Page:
Talking to him, it becomes apparent he is one of the smartest actors of his generation—commendable in an industry where everyone would much rather be a ‘star’. Much like his celebrated uncle Aamir, Khan is a polite, well-spoken and intelligent interviewee. He gives elaborate, articulate and well-reasoned answers. Unlike his uncle, though, Khan never pauses to think before an answer. He has a clarity and honesty rare in Bollywood. He swears casually every now and then, and when he’s talking about something he’s obviously passionate about, he stammers a little. But once he gets into the groove, he speaks with an urbane and informal eloquence.

He’s mastered the art of conversing with journalists. You’d be prudent to think of it as part and parcel of the media game rather than as mere likeability. But even if it is a rehearsed act, it’s refreshing to meet an actor who is evidently aware of the trappings of Bollywood and doesn’t hesitate to say say so—without naming names or insulting an individual or a sensibility.

“I’ve become increasingly aware of this PR bubble that all of us—from the actors and directors to the editors and journalists—inhabit,” says Khan, off the bat. “We’ve all stepped inside this plastic bubble, and all of us are bouncing these crazy balls around, and we’re getting hit by them (chuckles). All of us are starting to behave and react based on what we see other people doing.”

“For example, I read an article in Bombay Times about an actor getting so many crores as a signing amount and I think, ‘Bhenchod! Mujhe kyun nahin mila?’ Or someone gets a big opening and my friend says to me, ‘Bro, tujhe aaj tak nahin mila!’ These articles may have been paid for by that guy to build up his image, but I go and sign a film with a director whose films I may not otherwise like so I can beat that guy. What I’m really doing is responding to a mirage. And I’m now working for a dishonest reason. That’s an easy trap to fall into, and you can’t fall into it.”

Khan employs another analogy to explain the bubble further: “Everyone’s life on Facebook is awesome! There are photos of the best coffee you ever had, of your shiny new sunglasses, the best Saturday morning ever. When you are looking at that, you think, ‘Yaar, kya zindagi hai iski. Why is my life so boring?’ Now all they’ve really done is gone to a Costa Coffee and taken a picture, but they’ve made it an event, and you start reacting to that. But you have to pull out of this bubble and this rarefied air and get some actual air. The PR machinery needs to be fed and you will be amazed how most of it has sweet fuck-all to do with being an actor. So you have to follow your motivations and let go of these distractions.”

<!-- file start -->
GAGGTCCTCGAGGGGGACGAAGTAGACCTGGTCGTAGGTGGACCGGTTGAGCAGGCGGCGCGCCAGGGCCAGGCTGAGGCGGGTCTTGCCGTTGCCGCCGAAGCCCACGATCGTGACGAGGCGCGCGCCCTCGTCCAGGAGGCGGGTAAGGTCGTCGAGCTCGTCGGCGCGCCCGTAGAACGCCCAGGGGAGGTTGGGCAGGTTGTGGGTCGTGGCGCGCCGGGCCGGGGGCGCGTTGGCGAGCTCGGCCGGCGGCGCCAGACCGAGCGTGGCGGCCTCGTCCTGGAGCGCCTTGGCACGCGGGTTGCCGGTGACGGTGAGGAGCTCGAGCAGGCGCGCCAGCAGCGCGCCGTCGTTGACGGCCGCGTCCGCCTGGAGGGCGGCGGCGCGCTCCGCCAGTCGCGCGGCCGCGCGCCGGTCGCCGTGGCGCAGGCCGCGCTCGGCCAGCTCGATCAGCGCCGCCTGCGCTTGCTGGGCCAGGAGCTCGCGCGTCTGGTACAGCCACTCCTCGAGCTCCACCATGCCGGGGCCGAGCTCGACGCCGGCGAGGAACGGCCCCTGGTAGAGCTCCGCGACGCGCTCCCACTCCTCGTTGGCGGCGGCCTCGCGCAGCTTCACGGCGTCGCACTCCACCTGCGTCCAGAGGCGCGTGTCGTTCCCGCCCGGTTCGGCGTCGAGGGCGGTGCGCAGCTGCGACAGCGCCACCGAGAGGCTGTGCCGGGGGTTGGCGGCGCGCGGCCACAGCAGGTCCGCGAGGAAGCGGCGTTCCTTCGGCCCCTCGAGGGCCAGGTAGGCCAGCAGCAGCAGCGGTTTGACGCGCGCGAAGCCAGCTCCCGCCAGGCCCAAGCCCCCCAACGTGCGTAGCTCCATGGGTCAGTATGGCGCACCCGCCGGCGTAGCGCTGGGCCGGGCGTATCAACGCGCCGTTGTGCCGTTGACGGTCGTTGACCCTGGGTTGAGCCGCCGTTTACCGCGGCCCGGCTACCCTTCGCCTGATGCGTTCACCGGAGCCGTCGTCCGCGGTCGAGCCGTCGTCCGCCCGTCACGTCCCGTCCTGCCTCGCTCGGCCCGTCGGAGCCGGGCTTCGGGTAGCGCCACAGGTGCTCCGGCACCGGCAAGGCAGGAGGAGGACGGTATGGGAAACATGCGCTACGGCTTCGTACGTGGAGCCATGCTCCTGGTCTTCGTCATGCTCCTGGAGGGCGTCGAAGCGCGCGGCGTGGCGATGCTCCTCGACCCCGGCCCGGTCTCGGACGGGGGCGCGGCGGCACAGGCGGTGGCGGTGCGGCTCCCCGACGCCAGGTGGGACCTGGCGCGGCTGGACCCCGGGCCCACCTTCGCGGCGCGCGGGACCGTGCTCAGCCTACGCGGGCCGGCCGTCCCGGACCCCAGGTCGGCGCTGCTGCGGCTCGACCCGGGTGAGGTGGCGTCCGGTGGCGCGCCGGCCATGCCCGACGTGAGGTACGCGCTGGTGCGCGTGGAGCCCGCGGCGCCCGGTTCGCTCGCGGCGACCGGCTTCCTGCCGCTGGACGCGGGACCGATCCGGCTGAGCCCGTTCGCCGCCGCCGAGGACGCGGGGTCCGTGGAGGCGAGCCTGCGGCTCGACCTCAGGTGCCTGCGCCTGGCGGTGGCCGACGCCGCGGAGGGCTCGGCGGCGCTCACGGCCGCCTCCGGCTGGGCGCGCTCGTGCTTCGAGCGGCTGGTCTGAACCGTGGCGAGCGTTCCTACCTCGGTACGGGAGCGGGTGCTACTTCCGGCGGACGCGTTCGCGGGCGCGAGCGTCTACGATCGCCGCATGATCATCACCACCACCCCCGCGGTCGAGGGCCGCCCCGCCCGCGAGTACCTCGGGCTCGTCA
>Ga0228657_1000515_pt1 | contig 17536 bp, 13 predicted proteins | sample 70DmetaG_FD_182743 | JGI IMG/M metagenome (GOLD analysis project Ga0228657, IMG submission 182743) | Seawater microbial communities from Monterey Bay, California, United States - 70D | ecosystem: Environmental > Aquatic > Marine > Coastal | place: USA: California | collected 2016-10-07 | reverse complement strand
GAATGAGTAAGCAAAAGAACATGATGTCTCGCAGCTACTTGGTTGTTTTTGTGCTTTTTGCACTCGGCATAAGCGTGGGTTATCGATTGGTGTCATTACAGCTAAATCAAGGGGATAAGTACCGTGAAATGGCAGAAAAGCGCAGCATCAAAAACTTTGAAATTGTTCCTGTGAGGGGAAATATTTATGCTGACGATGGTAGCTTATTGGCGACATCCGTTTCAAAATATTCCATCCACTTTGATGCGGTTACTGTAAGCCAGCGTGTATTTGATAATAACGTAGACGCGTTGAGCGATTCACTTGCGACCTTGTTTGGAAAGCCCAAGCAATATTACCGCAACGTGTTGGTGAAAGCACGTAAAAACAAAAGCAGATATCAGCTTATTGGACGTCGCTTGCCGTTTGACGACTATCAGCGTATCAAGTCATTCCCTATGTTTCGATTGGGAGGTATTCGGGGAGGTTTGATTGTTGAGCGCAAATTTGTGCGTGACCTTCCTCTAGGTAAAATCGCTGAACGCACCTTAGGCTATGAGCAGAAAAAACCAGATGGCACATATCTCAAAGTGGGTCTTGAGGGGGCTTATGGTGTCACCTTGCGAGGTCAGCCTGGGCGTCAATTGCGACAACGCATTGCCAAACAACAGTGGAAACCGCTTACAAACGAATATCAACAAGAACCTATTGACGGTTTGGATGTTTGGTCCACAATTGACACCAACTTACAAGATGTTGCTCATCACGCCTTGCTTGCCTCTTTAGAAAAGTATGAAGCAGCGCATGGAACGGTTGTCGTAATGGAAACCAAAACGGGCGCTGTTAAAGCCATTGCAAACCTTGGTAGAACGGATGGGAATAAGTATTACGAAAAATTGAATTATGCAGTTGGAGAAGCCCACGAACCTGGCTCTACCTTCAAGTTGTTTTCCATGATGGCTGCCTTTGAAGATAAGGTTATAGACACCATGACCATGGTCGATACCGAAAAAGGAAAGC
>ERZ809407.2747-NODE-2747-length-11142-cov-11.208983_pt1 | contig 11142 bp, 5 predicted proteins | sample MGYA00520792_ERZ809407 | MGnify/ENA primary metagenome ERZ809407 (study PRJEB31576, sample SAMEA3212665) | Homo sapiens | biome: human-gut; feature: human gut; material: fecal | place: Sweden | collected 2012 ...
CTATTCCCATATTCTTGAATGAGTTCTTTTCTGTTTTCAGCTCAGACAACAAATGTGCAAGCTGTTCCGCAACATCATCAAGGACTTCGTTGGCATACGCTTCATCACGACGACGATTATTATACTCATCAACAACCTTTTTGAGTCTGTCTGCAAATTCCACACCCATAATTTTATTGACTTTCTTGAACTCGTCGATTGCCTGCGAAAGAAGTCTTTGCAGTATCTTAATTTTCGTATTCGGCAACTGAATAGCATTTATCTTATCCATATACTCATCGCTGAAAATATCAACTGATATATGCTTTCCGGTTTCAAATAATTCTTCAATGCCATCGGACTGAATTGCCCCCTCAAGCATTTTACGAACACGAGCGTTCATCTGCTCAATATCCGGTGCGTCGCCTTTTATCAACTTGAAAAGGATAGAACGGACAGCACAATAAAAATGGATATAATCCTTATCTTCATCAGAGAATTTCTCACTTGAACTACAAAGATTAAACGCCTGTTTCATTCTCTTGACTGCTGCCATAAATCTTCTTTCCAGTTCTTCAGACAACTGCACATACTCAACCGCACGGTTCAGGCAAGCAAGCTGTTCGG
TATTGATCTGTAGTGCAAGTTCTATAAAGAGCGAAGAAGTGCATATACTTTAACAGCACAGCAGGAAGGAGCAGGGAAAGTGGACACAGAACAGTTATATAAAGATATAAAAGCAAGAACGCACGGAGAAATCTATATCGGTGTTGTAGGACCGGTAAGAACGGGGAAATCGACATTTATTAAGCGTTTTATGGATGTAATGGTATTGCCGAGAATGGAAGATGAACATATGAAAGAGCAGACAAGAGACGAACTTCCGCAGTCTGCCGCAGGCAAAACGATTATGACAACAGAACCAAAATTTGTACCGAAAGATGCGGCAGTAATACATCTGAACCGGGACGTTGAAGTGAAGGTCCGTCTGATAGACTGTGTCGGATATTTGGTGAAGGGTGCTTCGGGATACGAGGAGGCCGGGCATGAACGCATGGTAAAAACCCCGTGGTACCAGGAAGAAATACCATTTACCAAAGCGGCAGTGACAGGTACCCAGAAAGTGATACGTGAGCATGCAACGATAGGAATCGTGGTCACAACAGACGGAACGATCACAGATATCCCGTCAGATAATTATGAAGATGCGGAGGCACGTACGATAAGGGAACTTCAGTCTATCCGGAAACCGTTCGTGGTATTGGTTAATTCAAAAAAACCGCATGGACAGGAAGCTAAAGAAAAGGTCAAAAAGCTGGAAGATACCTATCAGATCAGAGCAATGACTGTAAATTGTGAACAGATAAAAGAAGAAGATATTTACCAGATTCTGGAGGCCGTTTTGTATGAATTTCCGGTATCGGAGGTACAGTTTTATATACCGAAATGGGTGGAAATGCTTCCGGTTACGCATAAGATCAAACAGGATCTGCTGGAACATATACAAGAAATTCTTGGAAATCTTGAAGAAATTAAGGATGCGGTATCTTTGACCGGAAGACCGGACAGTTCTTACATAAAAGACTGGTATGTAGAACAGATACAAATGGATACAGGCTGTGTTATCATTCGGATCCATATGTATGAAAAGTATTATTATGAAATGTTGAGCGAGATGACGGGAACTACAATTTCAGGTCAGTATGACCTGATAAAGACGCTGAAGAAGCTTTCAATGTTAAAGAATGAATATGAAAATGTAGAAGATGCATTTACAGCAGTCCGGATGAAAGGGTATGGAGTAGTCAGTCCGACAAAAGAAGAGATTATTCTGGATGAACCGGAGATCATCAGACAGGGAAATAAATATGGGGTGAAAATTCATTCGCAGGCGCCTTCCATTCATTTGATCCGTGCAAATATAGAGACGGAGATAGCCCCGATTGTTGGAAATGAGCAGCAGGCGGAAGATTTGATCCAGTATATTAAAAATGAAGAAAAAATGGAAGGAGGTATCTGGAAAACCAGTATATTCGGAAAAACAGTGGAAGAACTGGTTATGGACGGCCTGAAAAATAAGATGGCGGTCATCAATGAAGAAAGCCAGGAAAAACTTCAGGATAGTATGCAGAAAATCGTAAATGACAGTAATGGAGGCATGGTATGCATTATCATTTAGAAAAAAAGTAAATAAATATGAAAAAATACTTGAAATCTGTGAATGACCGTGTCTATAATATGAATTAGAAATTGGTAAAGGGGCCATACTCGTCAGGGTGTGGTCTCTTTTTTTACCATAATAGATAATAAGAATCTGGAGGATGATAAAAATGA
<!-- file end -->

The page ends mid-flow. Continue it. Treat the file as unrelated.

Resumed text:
Khan’s own motivations are quite elementary: do the work that satisfies you and lets you sleep at night. Perhaps that sounds a bit too simplistic coming from an actor who commands crores for endorsements and stars, along with Akshay Kumar and Sonakshi Sinha, in this year’s potential Independence Day blockbuster, Once Upon Ay Time In Mumbai Dobaara!, aimed steadfastly at those mythic ‘masses’, replete with action, item numbers and dialogues like ‘Agar main hero ban gaya, toh meri pehchaan bura maan jayegi (If I become a hero, my identity will take offence)’.

But then again, it may well be that simple, since Khan insists he stumbled into acting by chance. “It was always a short term plan,” he says. “It kind of snowballed. I’ve always wanted to be a writer-director, but I kept getting interesting offers, and I like this work too. So I’m choosing scripts based on straightforward logic—will I watch it? For me, it’s just about doing work that I like with people I like. There is no grand strategy.”